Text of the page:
Because the contact lens sits directly on the surface of the eye, it delivers a controlled and continuous dosage of medication where it’s needed, compared to standard delivery through eye drops. With drops, up to 95 percent of the medication can be lost through the eye’s normal drainage mechanism, and most of the medication is gone after just one hour. By contrast, a contact lens containing drugs can still deliver the medication after eight hours. Drug delivery through contact lenses provides a steady and constant medication release, which is especially beneficial in cases of dry eye and glaucoma.
Contact lenses to monitor health are already available, and there will be more to come. One is a contact lens, recently FDA approved for marketing in the U.S., named after a fish. The Sensimed Triggerfish contact lens can monitor changes in intraocular pressure for glaucoma patients. While the fish is named for its ability to extend and release spines, the contact lens sensors make a pattern that looks similar to that of the fish. Biosensors embedded in a soft contact lens record changes in the shape of the cornea at the limbus, which indicates a change in intraocular pressure. The sensors continuously transmit real-time data to a wireless device, which can then be transmitted to an eyecare professional. (Fig. 2)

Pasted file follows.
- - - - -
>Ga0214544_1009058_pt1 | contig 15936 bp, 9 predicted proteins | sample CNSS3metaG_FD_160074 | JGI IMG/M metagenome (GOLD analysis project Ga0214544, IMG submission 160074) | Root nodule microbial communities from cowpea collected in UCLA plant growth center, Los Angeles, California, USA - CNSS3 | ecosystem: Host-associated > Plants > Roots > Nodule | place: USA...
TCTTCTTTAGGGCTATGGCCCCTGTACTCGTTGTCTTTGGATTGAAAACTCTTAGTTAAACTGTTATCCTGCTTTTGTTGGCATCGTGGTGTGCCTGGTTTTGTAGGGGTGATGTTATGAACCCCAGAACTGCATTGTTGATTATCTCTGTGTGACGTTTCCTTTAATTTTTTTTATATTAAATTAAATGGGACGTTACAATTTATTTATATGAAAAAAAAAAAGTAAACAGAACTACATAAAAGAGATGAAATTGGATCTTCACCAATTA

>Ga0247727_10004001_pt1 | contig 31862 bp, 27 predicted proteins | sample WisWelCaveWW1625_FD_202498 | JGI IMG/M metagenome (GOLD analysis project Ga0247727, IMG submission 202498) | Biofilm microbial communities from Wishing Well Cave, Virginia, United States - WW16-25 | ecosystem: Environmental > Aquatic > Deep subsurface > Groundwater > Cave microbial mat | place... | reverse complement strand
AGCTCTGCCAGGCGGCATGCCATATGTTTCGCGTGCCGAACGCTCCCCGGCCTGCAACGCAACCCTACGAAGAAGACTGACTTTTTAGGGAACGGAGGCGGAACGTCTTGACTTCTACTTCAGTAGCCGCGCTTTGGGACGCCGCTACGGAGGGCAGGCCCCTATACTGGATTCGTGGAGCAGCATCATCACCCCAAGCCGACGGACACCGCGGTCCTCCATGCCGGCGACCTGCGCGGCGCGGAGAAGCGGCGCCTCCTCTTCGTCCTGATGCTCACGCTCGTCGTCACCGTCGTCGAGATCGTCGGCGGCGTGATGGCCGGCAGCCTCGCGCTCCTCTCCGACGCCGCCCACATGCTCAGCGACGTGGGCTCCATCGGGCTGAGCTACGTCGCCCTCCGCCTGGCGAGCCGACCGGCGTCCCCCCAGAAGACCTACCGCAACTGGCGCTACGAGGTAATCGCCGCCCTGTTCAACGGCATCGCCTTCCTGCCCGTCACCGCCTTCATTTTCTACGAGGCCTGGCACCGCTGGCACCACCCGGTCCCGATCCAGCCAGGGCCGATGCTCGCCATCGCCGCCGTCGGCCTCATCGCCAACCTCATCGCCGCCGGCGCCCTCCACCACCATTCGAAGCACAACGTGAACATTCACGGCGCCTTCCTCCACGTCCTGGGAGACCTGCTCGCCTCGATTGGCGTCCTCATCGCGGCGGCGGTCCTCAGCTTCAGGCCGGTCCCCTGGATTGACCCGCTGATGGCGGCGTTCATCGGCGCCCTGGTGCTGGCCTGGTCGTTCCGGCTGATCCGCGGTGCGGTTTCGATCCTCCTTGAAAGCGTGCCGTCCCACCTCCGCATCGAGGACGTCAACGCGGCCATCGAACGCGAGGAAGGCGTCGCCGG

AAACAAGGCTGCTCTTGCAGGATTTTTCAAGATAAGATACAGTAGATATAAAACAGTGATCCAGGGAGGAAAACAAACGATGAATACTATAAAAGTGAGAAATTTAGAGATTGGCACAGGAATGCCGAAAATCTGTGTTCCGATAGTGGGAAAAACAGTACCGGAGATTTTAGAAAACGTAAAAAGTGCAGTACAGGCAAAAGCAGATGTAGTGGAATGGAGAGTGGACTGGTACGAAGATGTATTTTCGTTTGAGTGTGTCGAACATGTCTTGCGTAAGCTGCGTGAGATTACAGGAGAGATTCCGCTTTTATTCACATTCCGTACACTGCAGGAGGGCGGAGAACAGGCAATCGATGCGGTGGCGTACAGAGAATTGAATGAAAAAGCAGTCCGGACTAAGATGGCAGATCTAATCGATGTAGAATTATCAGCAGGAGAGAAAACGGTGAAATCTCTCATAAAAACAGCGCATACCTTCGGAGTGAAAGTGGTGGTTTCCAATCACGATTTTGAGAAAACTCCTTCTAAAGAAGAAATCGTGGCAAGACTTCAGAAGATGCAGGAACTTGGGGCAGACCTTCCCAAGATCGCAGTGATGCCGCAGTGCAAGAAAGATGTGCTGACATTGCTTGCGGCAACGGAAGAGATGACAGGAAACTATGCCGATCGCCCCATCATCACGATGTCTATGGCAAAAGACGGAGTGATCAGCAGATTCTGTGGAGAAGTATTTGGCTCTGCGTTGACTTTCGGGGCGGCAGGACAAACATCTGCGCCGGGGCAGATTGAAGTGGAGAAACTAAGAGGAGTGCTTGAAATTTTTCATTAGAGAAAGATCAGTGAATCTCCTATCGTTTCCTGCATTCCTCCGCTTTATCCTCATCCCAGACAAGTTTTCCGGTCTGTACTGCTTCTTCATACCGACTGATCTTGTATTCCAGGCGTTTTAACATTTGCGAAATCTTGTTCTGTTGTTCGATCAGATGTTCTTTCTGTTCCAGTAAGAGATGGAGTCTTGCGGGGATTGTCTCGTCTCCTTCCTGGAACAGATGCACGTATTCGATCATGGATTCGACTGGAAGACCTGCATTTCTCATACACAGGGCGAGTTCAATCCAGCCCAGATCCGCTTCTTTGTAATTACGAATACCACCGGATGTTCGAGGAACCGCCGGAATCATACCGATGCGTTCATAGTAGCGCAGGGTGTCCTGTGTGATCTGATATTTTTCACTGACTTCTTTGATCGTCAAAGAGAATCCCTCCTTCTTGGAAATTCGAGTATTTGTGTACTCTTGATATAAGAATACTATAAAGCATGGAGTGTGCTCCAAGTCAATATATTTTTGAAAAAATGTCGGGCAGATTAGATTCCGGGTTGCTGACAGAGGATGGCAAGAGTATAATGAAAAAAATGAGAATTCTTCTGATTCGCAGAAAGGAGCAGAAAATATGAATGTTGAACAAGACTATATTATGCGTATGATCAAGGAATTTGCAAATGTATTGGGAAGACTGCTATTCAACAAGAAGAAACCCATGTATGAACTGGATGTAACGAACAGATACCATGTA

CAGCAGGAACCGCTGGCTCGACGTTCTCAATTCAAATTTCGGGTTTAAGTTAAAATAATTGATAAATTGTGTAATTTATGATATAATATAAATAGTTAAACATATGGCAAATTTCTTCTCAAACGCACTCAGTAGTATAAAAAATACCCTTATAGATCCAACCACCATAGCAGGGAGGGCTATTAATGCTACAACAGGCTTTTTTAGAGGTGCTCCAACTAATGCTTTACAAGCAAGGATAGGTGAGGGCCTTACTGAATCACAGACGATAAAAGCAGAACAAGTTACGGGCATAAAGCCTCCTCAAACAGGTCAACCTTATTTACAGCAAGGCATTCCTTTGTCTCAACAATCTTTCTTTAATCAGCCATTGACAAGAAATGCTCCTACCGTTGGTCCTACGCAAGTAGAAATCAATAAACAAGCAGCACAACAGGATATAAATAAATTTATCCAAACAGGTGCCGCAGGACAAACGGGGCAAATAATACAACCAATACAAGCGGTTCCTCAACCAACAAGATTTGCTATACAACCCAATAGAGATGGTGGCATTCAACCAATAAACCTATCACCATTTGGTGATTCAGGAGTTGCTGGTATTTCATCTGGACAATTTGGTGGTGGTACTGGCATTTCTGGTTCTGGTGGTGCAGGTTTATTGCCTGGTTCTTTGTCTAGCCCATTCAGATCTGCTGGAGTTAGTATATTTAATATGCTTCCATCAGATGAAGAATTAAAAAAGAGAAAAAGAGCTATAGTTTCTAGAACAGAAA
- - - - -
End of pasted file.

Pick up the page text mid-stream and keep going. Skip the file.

Not only can contact lenses deliver drugs, they can also monitor the levels of certain substances in the body that are found in tears. Tears contain not only water and salts but also very complex proteins, enzymes, polysaccharides and lipids. Even small changes in tear composition can indicate a state of disease. Contact lenses that monitor and analyze those changes can provide valuable information about the health of the entire body. Researchers believe it is possible to develop contact lenses that analyze biomarkers in tears to monitor other bodily functions and detect diseases such as cancer at early stages.